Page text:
What inspires consumers’ loyalty? How do organizations earn and keep customers’ loyalty? In this hyper competitive world, consumer and retail companies need to appeal to their customer’s hearts as well as their minds and wallets.
KPMG’s survey of 18,520 consumers from more than 20 countries explores the truth about customer loyalty and how brands and retailers can attract and retain customer loyalty through enhancing customer loyalty programs.
How do customers define loyalty?
Customer loyalty is alive and well but digital disruption and new generational influences show that the nature of loyalty is changing. Overall, only 37 percent of respondents identified points and rewards as one of the most effective ways to secure their brand loyalty. In almost every country, points and rewards were less likely to earn loyalty than corporate transparency and honesty. Customer loyalty is too critical to be left to a customer loyalty program.
When a customer is loyal to a brand:
— 86 percent will recommend a company to friends and family
— 66 percent are likely to write a positive online review after a good experience
— 46 percent will remain loyal even after a bad experience
What inspires loyalty?
Do their loyalty programs truly reflect what matters most to their customers? The truth about customer loyalty survey, 74 percent of consumers said product quality inspired loyalty, 66 percent value for money and 56 percent customer service. Could it be that, as brands and retailers develop their customer loyalty propositions, they are making life too complicated for consumers — and for themselves?
If you’re trying to build brand loyalty today, an emotional connection is no longer a nice-to-have, it’s a need-to-have.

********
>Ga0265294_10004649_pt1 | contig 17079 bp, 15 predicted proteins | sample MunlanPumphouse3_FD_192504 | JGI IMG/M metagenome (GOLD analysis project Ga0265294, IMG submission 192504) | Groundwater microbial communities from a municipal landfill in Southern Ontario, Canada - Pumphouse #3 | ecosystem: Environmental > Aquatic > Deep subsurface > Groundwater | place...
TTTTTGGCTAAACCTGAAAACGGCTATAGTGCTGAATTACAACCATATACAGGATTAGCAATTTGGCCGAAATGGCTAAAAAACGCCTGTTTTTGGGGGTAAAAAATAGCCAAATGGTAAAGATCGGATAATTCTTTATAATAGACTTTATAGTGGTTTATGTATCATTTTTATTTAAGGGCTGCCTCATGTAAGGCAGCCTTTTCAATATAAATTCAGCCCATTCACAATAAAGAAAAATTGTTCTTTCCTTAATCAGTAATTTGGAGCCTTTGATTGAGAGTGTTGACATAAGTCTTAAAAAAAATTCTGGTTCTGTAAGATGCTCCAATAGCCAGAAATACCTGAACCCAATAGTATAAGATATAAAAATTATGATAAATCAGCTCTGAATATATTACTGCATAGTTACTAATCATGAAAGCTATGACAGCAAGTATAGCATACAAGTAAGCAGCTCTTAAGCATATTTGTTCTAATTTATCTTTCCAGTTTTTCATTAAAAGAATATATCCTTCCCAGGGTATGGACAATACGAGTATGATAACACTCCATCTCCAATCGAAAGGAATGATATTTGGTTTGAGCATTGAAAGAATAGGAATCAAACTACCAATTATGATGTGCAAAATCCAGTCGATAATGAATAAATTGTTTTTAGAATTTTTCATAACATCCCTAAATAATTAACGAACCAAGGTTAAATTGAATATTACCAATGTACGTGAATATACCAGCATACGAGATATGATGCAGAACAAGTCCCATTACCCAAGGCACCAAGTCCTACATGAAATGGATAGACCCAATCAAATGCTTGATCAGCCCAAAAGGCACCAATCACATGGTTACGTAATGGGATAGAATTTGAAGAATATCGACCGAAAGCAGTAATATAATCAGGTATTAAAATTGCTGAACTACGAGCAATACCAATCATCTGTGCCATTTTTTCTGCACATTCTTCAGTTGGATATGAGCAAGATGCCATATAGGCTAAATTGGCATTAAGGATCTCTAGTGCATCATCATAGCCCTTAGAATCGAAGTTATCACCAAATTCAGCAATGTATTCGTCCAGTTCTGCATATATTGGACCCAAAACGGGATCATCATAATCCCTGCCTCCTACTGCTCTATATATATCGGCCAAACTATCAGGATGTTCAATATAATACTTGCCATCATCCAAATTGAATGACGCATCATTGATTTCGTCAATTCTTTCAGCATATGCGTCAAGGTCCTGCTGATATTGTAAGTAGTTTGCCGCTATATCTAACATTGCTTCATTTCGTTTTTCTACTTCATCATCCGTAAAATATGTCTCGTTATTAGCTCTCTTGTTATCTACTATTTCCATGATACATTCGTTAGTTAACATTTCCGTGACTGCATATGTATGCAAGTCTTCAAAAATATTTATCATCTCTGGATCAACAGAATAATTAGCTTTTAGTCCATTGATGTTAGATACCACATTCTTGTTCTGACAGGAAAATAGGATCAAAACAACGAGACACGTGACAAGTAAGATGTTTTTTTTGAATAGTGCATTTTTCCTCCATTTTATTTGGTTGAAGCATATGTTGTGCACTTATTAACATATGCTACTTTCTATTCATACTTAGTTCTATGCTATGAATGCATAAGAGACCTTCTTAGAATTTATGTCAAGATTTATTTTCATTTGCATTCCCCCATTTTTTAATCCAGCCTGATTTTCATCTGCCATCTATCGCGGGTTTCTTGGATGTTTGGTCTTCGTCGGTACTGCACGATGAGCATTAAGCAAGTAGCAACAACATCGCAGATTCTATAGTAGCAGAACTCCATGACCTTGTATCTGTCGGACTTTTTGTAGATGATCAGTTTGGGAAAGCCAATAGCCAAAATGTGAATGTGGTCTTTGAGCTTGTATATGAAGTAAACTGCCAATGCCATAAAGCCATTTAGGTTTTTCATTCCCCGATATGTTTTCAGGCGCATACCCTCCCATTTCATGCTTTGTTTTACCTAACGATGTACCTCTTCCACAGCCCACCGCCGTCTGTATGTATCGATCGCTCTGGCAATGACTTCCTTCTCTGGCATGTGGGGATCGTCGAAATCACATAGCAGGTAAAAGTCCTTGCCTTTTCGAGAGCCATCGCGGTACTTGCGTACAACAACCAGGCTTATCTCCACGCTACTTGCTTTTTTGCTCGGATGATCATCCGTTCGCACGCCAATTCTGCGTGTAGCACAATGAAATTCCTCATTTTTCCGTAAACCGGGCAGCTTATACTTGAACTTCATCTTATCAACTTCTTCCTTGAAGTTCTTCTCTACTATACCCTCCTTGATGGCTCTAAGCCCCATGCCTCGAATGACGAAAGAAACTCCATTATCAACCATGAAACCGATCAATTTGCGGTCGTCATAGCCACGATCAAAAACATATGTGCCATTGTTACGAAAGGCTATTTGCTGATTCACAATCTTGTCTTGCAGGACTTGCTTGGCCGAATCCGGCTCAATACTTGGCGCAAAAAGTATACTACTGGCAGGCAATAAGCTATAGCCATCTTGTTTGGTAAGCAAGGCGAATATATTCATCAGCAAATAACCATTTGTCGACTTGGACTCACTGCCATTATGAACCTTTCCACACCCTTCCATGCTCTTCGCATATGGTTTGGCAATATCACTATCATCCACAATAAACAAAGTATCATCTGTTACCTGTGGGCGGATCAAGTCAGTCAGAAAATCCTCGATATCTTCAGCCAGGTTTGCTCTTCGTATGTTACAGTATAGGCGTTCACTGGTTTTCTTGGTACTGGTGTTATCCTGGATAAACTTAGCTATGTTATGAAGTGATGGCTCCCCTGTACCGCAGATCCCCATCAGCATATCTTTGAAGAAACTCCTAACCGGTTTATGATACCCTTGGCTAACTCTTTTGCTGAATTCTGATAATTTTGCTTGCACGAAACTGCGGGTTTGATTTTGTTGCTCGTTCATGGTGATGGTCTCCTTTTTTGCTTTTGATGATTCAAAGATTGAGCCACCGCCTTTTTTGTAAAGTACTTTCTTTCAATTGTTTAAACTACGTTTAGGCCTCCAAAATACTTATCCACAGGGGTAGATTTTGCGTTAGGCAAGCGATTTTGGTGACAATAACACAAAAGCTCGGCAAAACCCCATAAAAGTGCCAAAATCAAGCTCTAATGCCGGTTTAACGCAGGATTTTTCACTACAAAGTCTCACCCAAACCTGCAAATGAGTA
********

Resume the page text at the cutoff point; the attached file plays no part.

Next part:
The paradox of personalization
The industry consensus is that most consumers want personalization but this survey suggests that there is a gap between rhetoric and reality. Only one in five consumers globally saw personalization – be it in terms of service, communication, promotions and offers – as a leading benefit of loyalty programs.
Truly personalized offers can cut through the clutter. In this context, relevance drives revenue.
The value that consumers place on personalized offers from their loyalty programs varies by country. Although Europeans in Italy (20 percent), France (16 percent), Belgium (16 percent) and Spain (15 percent) were among the respondents most likely to value personalized offers, Germans were among the least likely, and likewise were the most likely (28 percent) to say that behavior tracking was a key deterrent to joining loyalty programs at all.
The drive for personalization is likely to come into conflict with public concerns about — and regulators’ growing interest in — data privacy. Germany is not alone in their aversion to having purchase behavior tracked — this concern is also relatively high in mainland China and Hong Kong (23 and 29 percent), Canada, and the UK (both 20 percent).
The truth about Millennials
Millennials — too often described as fickle, narcissistic or entitled — have been studied more intensely than any other previous generation. Yet the survey challenges many of these fashionable stereotypes.
— More than six out of ten Millennials say they prefer to donate their loyalty rewards to a good cause than redeem them personally vs. 40 percent of Baby Boomers.
— 69 percent of Millennials say loyalty programs are difficult to join and to earn rewards vs. 49 percent of Baby Boomers.
— One in seven Millennials do not belong to any program. Of those who do, 81 percent say their membership increases their spend with the company concerned – compared to just 66 percent of Baby Boomers.
Transparency, sustainability and innovation have a strong influence on loyalty, especially among Millennials and Generation Z consumers. These demographic groups are also more likely to be swayed by positive online reviews, influencers and social media.